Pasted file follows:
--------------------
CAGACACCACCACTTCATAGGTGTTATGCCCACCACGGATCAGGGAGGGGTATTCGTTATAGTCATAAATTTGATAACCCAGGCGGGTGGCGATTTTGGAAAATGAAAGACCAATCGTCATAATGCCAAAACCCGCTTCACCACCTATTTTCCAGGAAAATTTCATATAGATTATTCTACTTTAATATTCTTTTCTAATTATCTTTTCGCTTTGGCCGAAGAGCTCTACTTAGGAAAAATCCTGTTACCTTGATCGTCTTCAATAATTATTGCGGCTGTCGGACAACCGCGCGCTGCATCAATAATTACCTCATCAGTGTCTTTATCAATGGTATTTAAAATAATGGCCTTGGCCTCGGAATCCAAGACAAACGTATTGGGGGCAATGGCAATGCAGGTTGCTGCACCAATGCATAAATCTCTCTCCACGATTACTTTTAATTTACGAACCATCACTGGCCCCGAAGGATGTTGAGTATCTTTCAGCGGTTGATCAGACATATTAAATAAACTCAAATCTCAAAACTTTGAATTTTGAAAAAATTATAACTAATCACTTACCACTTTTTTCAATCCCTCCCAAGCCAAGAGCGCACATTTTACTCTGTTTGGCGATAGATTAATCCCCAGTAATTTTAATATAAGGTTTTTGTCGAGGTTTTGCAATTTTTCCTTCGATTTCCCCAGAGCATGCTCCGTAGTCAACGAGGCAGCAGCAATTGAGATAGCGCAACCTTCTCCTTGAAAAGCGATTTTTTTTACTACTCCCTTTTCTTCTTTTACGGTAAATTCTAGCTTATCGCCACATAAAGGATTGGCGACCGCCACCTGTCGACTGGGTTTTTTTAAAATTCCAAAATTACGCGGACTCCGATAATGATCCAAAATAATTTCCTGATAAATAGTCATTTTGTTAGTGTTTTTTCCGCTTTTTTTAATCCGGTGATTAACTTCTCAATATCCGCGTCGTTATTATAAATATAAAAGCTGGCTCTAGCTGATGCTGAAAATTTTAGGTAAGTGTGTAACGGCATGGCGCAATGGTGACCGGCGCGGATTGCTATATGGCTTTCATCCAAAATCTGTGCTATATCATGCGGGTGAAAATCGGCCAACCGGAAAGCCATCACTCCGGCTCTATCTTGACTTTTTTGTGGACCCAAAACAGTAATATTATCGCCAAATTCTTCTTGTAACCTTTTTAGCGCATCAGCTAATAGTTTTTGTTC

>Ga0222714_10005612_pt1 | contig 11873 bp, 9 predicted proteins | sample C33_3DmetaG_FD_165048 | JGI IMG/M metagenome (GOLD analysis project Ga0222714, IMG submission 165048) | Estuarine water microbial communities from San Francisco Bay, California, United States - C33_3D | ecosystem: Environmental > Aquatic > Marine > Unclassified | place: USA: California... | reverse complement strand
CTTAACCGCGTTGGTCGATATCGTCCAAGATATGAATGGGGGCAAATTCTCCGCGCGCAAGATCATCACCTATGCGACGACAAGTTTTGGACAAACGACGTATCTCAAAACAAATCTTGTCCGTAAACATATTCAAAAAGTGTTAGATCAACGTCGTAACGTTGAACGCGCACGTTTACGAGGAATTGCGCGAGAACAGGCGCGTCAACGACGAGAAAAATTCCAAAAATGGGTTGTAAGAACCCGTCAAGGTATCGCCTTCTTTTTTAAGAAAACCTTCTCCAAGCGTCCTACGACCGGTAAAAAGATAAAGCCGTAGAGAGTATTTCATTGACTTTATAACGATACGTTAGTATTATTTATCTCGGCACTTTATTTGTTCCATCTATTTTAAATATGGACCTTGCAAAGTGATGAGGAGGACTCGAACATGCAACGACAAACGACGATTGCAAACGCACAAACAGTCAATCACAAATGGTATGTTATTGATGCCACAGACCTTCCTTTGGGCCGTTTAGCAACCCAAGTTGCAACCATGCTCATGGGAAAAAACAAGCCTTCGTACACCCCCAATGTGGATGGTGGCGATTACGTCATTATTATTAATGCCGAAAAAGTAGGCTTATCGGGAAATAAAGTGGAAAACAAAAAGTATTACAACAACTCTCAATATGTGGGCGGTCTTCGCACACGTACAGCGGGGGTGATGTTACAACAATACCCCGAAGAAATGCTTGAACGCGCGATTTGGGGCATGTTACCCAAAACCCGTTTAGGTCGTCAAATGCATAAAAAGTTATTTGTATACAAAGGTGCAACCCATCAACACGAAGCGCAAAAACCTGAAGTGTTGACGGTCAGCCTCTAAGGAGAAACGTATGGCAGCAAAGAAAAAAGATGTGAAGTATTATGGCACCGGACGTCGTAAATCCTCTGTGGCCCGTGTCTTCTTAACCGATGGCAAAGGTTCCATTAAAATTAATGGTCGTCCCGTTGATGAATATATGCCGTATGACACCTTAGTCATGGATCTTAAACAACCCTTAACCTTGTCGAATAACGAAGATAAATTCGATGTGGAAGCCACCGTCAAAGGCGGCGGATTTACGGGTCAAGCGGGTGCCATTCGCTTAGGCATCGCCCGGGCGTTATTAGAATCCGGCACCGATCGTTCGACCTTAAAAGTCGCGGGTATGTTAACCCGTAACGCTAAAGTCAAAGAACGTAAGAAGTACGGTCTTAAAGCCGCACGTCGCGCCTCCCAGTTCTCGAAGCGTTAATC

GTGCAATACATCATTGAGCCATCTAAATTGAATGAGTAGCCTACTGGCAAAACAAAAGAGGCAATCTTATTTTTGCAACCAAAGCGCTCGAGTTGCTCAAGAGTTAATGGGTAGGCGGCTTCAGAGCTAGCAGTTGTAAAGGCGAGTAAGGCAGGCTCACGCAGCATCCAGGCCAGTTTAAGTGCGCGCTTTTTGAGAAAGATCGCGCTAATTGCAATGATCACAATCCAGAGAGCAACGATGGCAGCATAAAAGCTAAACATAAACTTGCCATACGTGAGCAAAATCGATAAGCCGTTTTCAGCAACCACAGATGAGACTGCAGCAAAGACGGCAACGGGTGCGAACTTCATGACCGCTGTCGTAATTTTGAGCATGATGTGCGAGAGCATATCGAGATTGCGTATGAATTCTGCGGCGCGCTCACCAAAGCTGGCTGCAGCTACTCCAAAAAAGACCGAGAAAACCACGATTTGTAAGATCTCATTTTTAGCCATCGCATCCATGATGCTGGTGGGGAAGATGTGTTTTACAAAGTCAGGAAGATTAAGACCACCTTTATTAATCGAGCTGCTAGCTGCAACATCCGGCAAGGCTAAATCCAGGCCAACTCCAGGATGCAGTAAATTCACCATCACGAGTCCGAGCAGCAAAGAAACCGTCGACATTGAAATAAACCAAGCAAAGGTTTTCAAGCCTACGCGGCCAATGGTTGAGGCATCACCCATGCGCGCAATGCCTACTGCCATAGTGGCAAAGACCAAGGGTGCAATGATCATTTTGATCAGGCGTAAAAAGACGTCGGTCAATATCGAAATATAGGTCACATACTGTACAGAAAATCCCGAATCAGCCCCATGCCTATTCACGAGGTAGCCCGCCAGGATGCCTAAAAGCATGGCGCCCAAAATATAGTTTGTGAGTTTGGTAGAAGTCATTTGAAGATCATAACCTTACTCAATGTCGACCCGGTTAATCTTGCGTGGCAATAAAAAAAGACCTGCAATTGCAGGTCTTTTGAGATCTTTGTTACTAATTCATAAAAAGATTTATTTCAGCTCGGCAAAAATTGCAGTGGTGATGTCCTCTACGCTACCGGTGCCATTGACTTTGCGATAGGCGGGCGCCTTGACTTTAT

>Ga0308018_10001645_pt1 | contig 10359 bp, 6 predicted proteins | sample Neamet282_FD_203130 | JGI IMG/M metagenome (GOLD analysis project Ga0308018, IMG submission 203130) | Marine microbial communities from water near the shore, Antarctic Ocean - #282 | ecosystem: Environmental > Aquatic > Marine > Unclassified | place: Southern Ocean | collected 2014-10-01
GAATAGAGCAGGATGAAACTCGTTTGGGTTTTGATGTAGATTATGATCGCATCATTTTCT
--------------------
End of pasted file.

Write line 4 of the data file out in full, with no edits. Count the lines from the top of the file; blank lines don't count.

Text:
GTGCAATACATCATTGAGCCATCTAAATTGAATGAGTAGCCTACTGGCAAAACAAAAGAGGCAATCTTATTTTTGCAACCAAAGCGCTCGAGTTGCTCAAGAGTTAATGGGTAGGCGGCTTCAGAGCTAGCAGTTGTAAAGGCGAGTAAGGCAGGCTCACGCAGCATCCAGGCCAGTTTAAGTGCGCGCTTTTTGAGAAAGATCGCGCTAATTGCAATGATCACAATCCAGAGAGCAACGATGGCAGCATAAAAGCTAAACATAAACTTGCCATACGTGAGCAAAATCGATAAGCCGTTTTCAGCAACCACAGATGAGACTGCAGCAAAGACGGCAACGGGTGCGAACTTCATGACCGCTGTCGTAATTTTGAGCATGATGTGCGAGAGCATATCGAGATTGCGTATGAATTCTGCGGCGCGCTCACCAAAGCTGGCTGCAGCTACTCCAAAAAAGACCGAGAAAACCACGATTTGTAAGATCTCATTTTTAGCCATCGCATCCATGATGCTGGTGGGGAAGATGTGTTTTACAAAGTCAGGAAGATTAAGACCACCTTTATTAATCGAGCTGCTAGCTGCAACATCCGGCAAGGCTAAATCCAGGCCAACTCCAGGATGCAGTAAATTCACCATCACGAGTCCGAGCAGCAAAGAAACCGTCGACATTGAAATAAACCAAGCAAAGGTTTTCAAGCCTACGCGGCCAATGGTTGAGGCATCACCCATGCGCGCAATGCCTACTGCCATAGTGGCAAAGACCAAGGGTGCAATGATCATTTTGATCAGGCGTAAAAAGACGTCGGTCAATATCGAAATATAGGTCACATACTGTACAGAAAATCCCGAATCAGCCCCATGCCTATTCACGAGGTAGCCCGCCAGGATGCCTAAAAGCATGGCGCCCAAAATATAGTTTGTGAGTTTGGTAGAAGTCATTTGAAGATCATAACCTTACTCAATGTCGACCCGGTTAATCTTGCGTGGCAATAAAAAAAGACCTGCAATTGCAGGTCTTTTGAGATCTTTGTTACTAATTCATAAAAAGATTTATTTCAGCTCGGCAAAAATTGCAGTGGTGATGTCCTCTACGCTACCGGTGCCATTGACTTTGCGATAGGCGGGCGCCTTGACTTTAT